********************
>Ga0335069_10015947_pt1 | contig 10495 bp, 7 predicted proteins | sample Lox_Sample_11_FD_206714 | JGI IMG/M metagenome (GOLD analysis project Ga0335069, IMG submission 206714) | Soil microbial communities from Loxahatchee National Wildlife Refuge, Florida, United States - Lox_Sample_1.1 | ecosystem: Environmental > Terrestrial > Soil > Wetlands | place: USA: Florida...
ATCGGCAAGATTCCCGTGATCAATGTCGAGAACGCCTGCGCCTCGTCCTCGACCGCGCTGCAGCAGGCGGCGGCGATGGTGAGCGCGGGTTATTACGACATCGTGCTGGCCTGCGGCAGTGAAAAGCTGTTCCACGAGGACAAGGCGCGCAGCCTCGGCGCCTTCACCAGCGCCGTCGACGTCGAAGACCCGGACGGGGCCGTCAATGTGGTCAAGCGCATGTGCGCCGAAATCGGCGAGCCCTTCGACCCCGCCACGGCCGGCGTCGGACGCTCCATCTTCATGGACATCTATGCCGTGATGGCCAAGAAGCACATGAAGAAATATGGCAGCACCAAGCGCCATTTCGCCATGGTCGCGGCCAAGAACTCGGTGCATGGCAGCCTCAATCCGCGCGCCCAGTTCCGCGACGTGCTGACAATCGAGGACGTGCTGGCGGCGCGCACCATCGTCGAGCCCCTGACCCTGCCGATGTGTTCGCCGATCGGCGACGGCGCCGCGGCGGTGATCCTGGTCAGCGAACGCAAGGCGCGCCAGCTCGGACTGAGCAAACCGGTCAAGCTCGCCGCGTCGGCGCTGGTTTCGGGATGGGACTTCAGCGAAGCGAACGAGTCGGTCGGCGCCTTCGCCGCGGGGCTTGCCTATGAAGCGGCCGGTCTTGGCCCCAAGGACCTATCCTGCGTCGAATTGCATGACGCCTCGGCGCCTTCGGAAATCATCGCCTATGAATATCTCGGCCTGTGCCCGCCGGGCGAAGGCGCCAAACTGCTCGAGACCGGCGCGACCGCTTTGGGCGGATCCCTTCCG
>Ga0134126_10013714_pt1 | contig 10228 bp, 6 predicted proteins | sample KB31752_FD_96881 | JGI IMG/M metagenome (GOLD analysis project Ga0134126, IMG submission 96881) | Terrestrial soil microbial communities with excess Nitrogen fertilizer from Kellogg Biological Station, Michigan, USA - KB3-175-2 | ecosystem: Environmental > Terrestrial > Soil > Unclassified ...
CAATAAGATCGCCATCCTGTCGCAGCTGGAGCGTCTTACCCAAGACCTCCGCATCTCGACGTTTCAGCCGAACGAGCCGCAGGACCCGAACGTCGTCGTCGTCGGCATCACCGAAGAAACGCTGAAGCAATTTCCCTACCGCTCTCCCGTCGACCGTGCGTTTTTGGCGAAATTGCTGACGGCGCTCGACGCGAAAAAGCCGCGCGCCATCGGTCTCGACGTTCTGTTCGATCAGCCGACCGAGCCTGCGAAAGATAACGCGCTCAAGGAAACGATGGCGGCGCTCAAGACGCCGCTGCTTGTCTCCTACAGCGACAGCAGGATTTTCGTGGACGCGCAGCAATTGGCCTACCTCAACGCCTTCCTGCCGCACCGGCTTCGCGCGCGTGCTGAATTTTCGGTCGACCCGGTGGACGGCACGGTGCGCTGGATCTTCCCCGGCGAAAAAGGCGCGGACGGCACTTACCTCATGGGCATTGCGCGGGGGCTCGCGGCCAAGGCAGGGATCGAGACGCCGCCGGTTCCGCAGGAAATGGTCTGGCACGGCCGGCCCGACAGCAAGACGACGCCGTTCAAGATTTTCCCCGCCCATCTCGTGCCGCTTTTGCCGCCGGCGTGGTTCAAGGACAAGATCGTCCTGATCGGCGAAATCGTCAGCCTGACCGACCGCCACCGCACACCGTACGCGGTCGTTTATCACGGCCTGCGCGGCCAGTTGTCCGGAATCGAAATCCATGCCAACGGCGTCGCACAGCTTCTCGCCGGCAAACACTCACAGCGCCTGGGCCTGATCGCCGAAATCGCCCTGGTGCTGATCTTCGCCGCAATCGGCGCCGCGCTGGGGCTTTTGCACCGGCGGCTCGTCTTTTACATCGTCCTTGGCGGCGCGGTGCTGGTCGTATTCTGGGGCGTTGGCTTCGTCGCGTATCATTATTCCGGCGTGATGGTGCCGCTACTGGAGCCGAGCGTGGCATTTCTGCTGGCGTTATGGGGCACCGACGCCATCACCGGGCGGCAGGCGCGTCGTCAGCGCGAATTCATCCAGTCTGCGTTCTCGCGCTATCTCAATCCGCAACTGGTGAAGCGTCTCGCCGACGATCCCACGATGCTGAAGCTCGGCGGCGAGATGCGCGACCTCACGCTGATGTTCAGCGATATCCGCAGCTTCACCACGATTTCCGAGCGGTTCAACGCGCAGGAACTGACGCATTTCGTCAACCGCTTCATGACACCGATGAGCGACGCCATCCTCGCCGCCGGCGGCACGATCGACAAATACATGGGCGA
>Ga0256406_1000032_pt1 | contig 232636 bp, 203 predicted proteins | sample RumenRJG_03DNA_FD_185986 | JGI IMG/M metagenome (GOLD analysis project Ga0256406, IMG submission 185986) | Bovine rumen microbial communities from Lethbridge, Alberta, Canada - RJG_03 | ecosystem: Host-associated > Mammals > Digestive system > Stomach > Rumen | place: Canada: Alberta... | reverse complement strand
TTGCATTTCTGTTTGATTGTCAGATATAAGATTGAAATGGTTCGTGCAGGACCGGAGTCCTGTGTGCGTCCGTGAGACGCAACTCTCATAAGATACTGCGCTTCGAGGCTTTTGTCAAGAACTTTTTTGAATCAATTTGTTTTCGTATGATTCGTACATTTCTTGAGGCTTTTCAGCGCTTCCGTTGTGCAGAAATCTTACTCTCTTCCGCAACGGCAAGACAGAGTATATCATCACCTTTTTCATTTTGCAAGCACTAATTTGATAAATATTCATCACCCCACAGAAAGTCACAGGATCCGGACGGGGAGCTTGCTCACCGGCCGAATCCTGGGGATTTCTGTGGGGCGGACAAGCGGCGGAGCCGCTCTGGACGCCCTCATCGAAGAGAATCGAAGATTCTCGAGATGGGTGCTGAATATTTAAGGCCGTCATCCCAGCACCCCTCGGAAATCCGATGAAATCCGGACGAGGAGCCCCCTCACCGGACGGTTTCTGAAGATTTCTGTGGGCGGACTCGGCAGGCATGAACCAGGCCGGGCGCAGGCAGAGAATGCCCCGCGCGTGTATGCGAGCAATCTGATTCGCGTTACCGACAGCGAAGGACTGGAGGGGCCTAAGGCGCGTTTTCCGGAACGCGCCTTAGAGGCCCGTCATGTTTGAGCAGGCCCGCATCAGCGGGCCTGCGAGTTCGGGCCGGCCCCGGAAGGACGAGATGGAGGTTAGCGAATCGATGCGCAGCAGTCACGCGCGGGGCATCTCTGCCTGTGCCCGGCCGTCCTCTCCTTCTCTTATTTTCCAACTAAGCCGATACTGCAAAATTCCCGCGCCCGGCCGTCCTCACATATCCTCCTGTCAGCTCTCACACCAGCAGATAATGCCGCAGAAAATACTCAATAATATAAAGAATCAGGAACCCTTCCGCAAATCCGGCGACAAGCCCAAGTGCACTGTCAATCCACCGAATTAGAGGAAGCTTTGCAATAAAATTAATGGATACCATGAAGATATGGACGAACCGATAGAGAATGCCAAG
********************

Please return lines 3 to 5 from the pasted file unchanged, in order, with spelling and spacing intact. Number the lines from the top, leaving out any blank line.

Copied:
>Ga0134126_10013714_pt1 | contig 10228 bp, 6 predicted proteins | sample KB31752_FD_96881 | JGI IMG/M metagenome (GOLD analysis project Ga0134126, IMG submission 96881) | Terrestrial soil microbial communities with excess Nitrogen fertilizer from Kellogg Biological Station, Michigan, USA - KB3-175-2 | ecosystem: Environmental > Terrestrial > Soil > Unclassified ...
CAATAAGATCGCCATCCTGTCGCAGCTGGAGCGTCTTACCCAAGACCTCCGCATCTCGACGTTTCAGCCGAACGAGCCGCAGGACCCGAACGTCGTCGTCGTCGGCATCACCGAAGAAACGCTGAAGCAATTTCCCTACCGCTCTCCCGTCGACCGTGCGTTTTTGGCGAAATTGCTGACGGCGCTCGACGCGAAAAAGCCGCGCGCCATCGGTCTCGACGTTCTGTTCGATCAGCCGACCGAGCCTGCGAAAGATAACGCGCTCAAGGAAACGATGGCGGCGCTCAAGACGCCGCTGCTTGTCTCCTACAGCGACAGCAGGATTTTCGTGGACGCGCAGCAATTGGCCTACCTCAACGCCTTCCTGCCGCACCGGCTTCGCGCGCGTGCTGAATTTTCGGTCGACCCGGTGGACGGCACGGTGCGCTGGATCTTCCCCGGCGAAAAAGGCGCGGACGGCACTTACCTCATGGGCATTGCGCGGGGGCTCGCGGCCAAGGCAGGGATCGAGACGCCGCCGGTTCCGCAGGAAATGGTCTGGCACGGCCGGCCCGACAGCAAGACGACGCCGTTCAAGATTTTCCCCGCCCATCTCGTGCCGCTTTTGCCGCCGGCGTGGTTCAAGGACAAGATCGTCCTGATCGGCGAAATCGTCAGCCTGACCGACCGCCACCGCACACCGTACGCGGTCGTTTATCACGGCCTGCGCGGCCAGTTGTCCGGAATCGAAATCCATGCCAACGGCGTCGCACAGCTTCTCGCCGGCAAACACTCACAGCGCCTGGGCCTGATCGCCGAAATCGCCCTGGTGCTGATCTTCGCCGCAATCGGCGCCGCGCTGGGGCTTTTGCACCGGCGGCTCGTCTTTTACATCGTCCTTGGCGGCGCGGTGCTGGTCGTATTCTGGGGCGTTGGCTTCGTCGCGTATCATTATTCCGGCGTGATGGTGCCGCTACTGGAGCCGAGCGTGGCATTTCTGCTGGCGTTATGGGGCACCGACGCCATCACCGGGCGGCAGGCGCGTCGTCAGCGCGAATTCATCCAGTCTGCGTTCTCGCGCTATCTCAATCCGCAACTGGTGAAGCGTCTCGCCGACGATCCCACGATGCTGAAGCTCGGCGGCGAGATGCGCGACCTCACGCTGATGTTCAGCGATATCCGCAGCTTCACCACGATTTCCGAGCGGTTCAACGCGCAGGAACTGACGCATTTCGTCAACCGCTTCATGACACCGATGAGCGACGCCATCCTCGCCGCCGGCGGCACGATCGACAAATACATGGGCGA
>Ga0256406_1000032_pt1 | contig 232636 bp, 203 predicted proteins | sample RumenRJG_03DNA_FD_185986 | JGI IMG/M metagenome (GOLD analysis project Ga0256406, IMG submission 185986) | Bovine rumen microbial communities from Lethbridge, Alberta, Canada - RJG_03 | ecosystem: Host-associated > Mammals > Digestive system > Stomach > Rumen | place: Canada: Alberta... | reverse complement strand